The band played. The organ resounded. The choir sang. The bells rang. God’s people gathered in worship all around the world on Easter Sunday to proclaim, “Alleluia! Christ is risen! He is risen indeed. Alleluia!” By Sunday evening, the holy-day was coming to a close. People were returning home, and come Monday morning, we all went back to work.

But Easter is not over. Easter continues. Easter is not a one-day holiday, but a 50-day season, and the resurrection that Christian people proclaim is not a once-a-year celebration, but a lifelong way of life, a daily dying to ourselves and rising with Christ.

We who by grace through faith believe in the resurrection of Jesus from the dead, we are called not merely to celebrate Easter, but to live as Easter people. In the everydayness of our lives, we are called to do what Wendell Berry advises in the closing words of his poem, Manifesto: The Mad Farmer Liberation Front. We are called to practice resurrection.  

Now, I must admit that often times it is much easier to practice crucifixion than resurrection. It is easier to tear down, than it is to build up. It is easier to build walls than it is to build bridges. It is easier to lord it over others than it is to kneel down and wash one another’s feet. It is easier to consider someone different from ourselves to be an enemy, rather than a sibling in one, common human family. It is easier to open our mouths and try to convince others of our own “rightness” than it is to be quiet and listen to the wisdom and truth that others have to say. It is easier to tell our own stories than it is to empower others to tell theirs.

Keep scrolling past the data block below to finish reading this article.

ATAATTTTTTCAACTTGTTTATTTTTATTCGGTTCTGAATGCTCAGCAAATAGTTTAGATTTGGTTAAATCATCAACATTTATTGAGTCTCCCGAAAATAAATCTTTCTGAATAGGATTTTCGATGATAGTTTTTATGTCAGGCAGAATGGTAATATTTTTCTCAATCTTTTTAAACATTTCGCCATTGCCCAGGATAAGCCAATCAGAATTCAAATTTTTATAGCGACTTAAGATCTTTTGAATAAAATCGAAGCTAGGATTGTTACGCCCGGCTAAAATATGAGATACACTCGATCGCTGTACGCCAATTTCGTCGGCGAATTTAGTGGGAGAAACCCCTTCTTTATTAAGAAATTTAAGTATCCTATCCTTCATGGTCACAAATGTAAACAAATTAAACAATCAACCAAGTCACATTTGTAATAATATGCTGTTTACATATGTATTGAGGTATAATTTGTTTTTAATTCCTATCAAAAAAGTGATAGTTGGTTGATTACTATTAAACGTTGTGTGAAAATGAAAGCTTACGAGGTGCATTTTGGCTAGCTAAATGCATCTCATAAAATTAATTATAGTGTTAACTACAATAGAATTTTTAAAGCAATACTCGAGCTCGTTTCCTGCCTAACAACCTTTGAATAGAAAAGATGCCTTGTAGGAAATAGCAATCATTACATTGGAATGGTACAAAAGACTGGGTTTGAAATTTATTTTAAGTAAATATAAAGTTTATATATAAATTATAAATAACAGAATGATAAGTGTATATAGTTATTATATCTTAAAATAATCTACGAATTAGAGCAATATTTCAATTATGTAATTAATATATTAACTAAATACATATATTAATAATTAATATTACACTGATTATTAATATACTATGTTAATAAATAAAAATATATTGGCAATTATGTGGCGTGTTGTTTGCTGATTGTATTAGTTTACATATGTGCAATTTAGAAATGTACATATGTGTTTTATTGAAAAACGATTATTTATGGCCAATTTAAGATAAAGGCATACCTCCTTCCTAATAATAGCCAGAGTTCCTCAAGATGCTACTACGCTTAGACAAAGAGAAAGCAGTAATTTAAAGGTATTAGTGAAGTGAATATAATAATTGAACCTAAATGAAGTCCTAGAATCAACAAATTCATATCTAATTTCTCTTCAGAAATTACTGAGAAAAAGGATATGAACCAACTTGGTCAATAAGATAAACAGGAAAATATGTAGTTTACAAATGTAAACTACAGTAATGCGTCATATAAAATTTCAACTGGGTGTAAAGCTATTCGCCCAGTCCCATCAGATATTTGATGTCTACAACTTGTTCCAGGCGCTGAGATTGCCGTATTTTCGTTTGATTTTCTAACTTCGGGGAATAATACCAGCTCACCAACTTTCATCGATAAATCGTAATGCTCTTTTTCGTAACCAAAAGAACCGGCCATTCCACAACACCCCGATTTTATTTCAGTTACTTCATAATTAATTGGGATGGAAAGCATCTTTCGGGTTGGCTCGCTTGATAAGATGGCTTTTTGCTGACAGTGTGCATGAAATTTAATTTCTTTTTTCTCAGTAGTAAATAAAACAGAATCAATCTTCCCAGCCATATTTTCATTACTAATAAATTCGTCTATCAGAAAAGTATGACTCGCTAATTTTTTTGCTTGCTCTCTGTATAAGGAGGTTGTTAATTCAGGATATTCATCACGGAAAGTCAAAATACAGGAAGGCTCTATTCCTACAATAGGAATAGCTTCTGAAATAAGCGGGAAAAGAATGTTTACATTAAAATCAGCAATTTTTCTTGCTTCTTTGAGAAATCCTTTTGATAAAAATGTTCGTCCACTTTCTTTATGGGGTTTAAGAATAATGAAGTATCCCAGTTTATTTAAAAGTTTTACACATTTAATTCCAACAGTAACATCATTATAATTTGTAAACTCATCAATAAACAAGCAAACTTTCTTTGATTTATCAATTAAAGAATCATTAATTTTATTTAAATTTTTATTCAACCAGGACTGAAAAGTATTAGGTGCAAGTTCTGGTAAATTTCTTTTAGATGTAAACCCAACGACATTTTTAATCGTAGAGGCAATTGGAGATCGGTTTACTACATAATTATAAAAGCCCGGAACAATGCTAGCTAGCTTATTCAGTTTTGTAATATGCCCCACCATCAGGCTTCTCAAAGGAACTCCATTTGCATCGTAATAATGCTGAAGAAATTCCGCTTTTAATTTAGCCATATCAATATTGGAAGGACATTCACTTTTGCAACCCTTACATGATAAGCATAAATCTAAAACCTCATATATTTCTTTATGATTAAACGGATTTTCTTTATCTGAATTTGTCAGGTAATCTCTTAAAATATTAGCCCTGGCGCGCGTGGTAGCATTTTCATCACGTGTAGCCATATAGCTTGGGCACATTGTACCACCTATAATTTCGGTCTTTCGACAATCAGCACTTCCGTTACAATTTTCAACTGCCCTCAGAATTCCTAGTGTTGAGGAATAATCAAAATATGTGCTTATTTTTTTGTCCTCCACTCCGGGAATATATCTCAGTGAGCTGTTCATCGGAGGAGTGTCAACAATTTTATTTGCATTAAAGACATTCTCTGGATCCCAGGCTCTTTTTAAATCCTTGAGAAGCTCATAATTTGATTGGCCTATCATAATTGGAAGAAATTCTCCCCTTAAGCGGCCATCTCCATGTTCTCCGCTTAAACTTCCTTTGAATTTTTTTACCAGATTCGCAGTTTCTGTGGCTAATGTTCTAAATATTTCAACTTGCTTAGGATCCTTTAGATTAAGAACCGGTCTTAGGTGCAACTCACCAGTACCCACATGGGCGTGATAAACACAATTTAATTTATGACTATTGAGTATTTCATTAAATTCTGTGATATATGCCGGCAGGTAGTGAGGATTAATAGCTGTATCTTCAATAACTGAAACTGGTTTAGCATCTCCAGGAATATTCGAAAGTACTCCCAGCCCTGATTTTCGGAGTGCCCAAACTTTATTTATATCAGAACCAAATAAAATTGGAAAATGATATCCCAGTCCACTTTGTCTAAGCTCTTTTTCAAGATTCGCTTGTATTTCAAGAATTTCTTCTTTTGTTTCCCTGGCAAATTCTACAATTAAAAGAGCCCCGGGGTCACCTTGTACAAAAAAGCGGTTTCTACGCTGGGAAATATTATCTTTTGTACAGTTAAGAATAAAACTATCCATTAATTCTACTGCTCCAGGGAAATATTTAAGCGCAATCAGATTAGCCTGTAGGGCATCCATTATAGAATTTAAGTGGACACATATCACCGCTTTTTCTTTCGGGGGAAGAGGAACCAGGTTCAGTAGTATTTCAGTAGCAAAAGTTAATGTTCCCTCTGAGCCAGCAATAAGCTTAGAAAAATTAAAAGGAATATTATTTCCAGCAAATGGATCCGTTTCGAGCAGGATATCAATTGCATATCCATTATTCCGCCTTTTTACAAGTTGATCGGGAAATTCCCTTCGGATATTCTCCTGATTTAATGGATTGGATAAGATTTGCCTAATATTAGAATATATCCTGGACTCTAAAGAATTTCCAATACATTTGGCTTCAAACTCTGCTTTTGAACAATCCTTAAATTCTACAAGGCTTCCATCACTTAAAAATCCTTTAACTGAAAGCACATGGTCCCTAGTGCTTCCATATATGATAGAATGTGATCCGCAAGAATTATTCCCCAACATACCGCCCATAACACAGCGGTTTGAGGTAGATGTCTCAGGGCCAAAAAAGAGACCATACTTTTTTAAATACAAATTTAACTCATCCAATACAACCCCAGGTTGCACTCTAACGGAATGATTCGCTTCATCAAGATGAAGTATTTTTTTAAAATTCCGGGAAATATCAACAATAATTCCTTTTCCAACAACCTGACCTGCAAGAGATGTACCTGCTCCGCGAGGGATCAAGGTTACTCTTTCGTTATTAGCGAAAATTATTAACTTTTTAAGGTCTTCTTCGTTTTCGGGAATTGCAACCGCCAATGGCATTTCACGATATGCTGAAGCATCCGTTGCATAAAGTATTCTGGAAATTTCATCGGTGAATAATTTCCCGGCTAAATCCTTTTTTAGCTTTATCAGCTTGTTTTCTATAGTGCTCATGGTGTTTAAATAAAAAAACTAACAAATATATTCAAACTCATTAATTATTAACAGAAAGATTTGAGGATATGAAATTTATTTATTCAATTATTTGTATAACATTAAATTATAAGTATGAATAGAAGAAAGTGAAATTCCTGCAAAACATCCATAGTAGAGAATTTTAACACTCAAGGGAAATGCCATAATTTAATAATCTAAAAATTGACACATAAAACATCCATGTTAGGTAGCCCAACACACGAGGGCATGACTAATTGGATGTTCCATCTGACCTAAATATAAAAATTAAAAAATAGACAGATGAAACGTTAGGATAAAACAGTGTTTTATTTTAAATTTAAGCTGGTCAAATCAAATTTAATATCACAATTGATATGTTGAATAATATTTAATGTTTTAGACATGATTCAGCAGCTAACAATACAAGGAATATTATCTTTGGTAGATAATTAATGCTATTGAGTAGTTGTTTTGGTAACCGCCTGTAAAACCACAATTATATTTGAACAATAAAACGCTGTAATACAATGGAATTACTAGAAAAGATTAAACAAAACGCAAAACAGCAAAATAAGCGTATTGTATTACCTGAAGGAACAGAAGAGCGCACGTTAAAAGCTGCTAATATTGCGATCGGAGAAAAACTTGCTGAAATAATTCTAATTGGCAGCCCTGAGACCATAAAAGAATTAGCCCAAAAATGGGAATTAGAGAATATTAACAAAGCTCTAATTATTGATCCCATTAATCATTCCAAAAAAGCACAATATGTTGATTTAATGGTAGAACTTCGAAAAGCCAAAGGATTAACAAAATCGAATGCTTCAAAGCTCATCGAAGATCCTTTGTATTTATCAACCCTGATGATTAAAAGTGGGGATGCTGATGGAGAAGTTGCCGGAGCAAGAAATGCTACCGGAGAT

But we are called to practice resurrection.

We are called to be instruments of peace, in a world hell-bent on war. We are called to bring hope amid despair, light amid darkness, reconciliation in the midst of discord, wholeness in the midst of brokenness. We are called to bring life, to be the presence of life, in the midst of death.

During the Season of Easter, we will be learning and singing a liturgy new to us at the Chapel of the Resurrection. This liturgy was composed by Ben Splichal Larson and is entitled “Behold, I Make All Things New.”

Ben was among the 230,000 people killed in the Haiti Earthquake on January 12, 2010. Ben, his wife Renee, and his cousin Jon, were invited to Haiti for the January Term of Wartburg Theological Seminary to teach Lutheran theology with the people of Elise Lutterienne d’Haiti, and to learn about the history of Lutheranism in Haiti while studying Haitian culture.

When the earthquake hit, Ben, Renee, and Jon were together on the fourth floor of the building where they were staying. When the earth began to shake, the ceiling fell. Concrete walls caved in. Renee and Jon were able to make it out, but Ben was trapped. For a time, they knew where Ben was in the rubble because they could hear him singing, and then the singing stopped. The final words they heard from Ben, deep in the rubble were these: “God’s peace to us we pray.”

Trapped. Buried. Dying. Ben practiced resurrection.

In the singing of Ben’s liturgy, we will do the same.

We will practice resurrection. We will proclaim hope in defiance of despair, light in defiance of darkness, life in defiance of death.

I invite you over these next 50 days to join us as we learn this liturgy. I invite you to come, sing with us as we declare that God makes all things new. I invite you to give voice to the promise and the power of the resurrection — not as a past event — but as an ongoing, ever-enlivening reality. Worship is on Sunday mornings at 10.

And then I invite you to go out into your everyday lives and practice resurrection in your work and in your play, with your family and among your friends, on this campus and in the wider community. In such a way, hope, light, and life will continue to sprout and grow, and God will make all things new!

Many Blessings,

+Pr. Char

April 4, 2018

Rev. James A. Wetzstein and Rev. Dr. Charlene M. Rachuy Cox serve as university pastors at Valpo and take turns writing weekly reflections.

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